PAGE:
Enrolling a child in an early intervention program may be one of the most important things a parent can do for their child with aniridia. These programs can help children learn to adapt to their environment, manage their disability, and deal with the emotions that often come with poor vision.
In addition, parents should work with their child’s educators to create individualized education plans that are created for their child and their unique needs. This is especially true if the child has an intellectual disability in addition to vision problems.
Are there any known preventive measures for congenital aniridia?
If you have a family history of eye problems like aniridia, a genetic counselor may be able to give you some guidance. However, if the gene is passed from parent to child, there is no known way to prevent congenital aniridia from developing.
If a parent does not carry the defective PAX6 gene, they can reduce the risk of their child developing aniridia by avoiding alcohol, illicit drugs, and harmful medications while pregnant.
How often should someone with aniridia have a comprehensive eye examination?
Due to the risk of glaucoma secondary aniridia, cataracts, and optic nerve damage associated with aniridia, those with aniridia should see their eye doctor at least every few months. In addition, they should speak with their doctor if they notice a decrease in visual acuity, new blurry vision, pain in the eyes, or new floaters or black spots in their field of vision.
How can parents manage the stress of raising a visually impaired child?
Raising a blind child or child with severe vision problems is no easy task. However, children with vision problems are frequently able to grow into happy, healthy, successful adults. Parents of children with vision problems must remember to ask for help, take advantage of available resources, and be kind to themselves.
Finding a support group or reaching out to a friend or loved one when you are stressed can make a big difference in your mental health.
Are there specific challenges children with aniridia face in school settings, and how can educators support them?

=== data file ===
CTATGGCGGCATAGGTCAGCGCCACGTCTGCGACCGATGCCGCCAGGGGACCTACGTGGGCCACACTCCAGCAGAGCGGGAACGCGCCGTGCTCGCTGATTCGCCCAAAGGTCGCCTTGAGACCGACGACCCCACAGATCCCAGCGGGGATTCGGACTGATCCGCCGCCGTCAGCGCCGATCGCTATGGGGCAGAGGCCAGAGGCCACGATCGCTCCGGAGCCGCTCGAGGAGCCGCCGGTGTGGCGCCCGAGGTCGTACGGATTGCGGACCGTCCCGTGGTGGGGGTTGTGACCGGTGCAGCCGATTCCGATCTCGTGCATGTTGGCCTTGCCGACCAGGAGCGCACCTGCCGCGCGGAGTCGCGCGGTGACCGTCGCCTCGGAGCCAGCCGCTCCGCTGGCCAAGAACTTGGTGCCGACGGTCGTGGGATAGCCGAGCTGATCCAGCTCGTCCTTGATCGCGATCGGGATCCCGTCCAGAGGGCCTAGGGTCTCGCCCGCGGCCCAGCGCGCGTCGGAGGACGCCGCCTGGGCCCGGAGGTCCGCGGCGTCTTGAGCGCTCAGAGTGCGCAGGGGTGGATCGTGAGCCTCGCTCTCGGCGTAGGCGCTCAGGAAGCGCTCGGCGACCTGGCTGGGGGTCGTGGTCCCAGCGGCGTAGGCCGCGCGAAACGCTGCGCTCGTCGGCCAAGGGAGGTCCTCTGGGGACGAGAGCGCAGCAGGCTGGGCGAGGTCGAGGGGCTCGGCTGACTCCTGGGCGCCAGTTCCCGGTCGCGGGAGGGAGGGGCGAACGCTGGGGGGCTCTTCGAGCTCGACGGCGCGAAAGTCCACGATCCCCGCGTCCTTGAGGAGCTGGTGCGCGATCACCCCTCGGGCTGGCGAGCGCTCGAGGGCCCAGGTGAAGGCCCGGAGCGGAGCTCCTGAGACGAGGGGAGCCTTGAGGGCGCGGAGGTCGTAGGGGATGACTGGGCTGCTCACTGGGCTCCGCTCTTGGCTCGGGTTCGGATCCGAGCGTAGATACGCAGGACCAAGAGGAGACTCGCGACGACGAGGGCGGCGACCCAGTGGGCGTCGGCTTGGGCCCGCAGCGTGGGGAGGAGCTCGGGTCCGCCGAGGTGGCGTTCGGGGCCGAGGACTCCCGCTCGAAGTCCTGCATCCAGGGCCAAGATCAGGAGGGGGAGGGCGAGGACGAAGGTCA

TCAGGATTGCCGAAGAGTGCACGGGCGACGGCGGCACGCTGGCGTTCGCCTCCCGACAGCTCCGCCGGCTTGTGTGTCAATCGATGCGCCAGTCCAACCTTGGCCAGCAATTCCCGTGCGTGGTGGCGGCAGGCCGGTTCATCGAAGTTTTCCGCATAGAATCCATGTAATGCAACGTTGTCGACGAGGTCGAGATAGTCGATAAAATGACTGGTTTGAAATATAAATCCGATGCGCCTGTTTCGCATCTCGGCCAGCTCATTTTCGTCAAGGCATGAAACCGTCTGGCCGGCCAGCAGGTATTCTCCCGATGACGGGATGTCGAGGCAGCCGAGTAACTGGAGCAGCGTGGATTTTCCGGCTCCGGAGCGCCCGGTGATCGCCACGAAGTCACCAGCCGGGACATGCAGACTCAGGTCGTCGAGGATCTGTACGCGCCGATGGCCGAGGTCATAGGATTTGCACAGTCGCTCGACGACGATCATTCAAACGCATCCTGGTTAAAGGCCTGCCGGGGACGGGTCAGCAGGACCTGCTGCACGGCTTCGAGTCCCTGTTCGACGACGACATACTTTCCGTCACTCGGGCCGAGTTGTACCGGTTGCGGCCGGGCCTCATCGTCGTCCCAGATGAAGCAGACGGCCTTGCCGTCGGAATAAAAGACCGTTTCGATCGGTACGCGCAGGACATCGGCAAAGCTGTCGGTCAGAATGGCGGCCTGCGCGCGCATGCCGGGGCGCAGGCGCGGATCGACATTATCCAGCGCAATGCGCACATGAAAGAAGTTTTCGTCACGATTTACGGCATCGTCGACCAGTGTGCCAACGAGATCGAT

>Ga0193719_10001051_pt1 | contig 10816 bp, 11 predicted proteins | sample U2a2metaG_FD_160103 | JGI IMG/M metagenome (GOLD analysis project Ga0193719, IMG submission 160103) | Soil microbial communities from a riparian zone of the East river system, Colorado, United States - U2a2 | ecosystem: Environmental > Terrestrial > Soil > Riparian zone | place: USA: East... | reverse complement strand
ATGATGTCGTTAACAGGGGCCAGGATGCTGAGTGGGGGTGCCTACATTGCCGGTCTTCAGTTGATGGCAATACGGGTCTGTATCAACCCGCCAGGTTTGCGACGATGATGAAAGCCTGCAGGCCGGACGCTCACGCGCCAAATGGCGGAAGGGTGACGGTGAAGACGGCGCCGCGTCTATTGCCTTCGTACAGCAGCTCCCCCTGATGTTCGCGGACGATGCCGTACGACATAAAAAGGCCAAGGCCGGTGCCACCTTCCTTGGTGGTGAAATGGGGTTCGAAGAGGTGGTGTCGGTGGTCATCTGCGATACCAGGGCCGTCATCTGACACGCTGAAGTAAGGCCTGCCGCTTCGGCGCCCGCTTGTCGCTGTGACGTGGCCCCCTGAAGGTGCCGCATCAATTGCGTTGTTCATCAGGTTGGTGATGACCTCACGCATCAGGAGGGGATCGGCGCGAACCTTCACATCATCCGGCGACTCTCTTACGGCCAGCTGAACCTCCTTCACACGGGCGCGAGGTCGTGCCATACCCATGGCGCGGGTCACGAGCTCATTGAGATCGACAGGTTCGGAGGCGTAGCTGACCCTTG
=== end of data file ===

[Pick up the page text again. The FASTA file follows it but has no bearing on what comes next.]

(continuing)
Children with severe vision loss may have trouble if they attend a normal school, but they can function with the help of supportive teachers, counselors, friends, and family. Children with poor vision may need an individualized education plan or other resources to succeed.
- Aniridia. American Association for Pediatric Ophthalmology and Strabismus. (2023, March). https://www.aapos.org/glossary/aniridia
- Ahmed, N. R., Tandon, R., & Vanathi, M. (2016, April 28). Diagnosis and Management of Aniridia. American Academy of Ophthalmology. https://www.aao.org/eyenet/article/diagnosis-management-of-aniridia
- U.S. Department of Health and Human Services. (n.d.). WAGR syndrome. Genetic and Rare Diseases Information Center. https://rarediseases.info.nih.gov/diseases/5528/wagr-syndrome
- Ichioka, S., Ishida, A., Sugihara, K., Sano, I., & Tanito, M. (2022). Isolated traumatic aniridia with full and partial Iris expulsion in Pseudophakic eyes. BMC Ophthalmology, 22(1). https://doi.org/10.1186/s12886-022-02615-4
The information WonderBaby provides is not intended to be, and does not constitute, medical or other health advice or diagnosis and should not be used as such. Always consult with a qualified medical professional about your specific circumstances.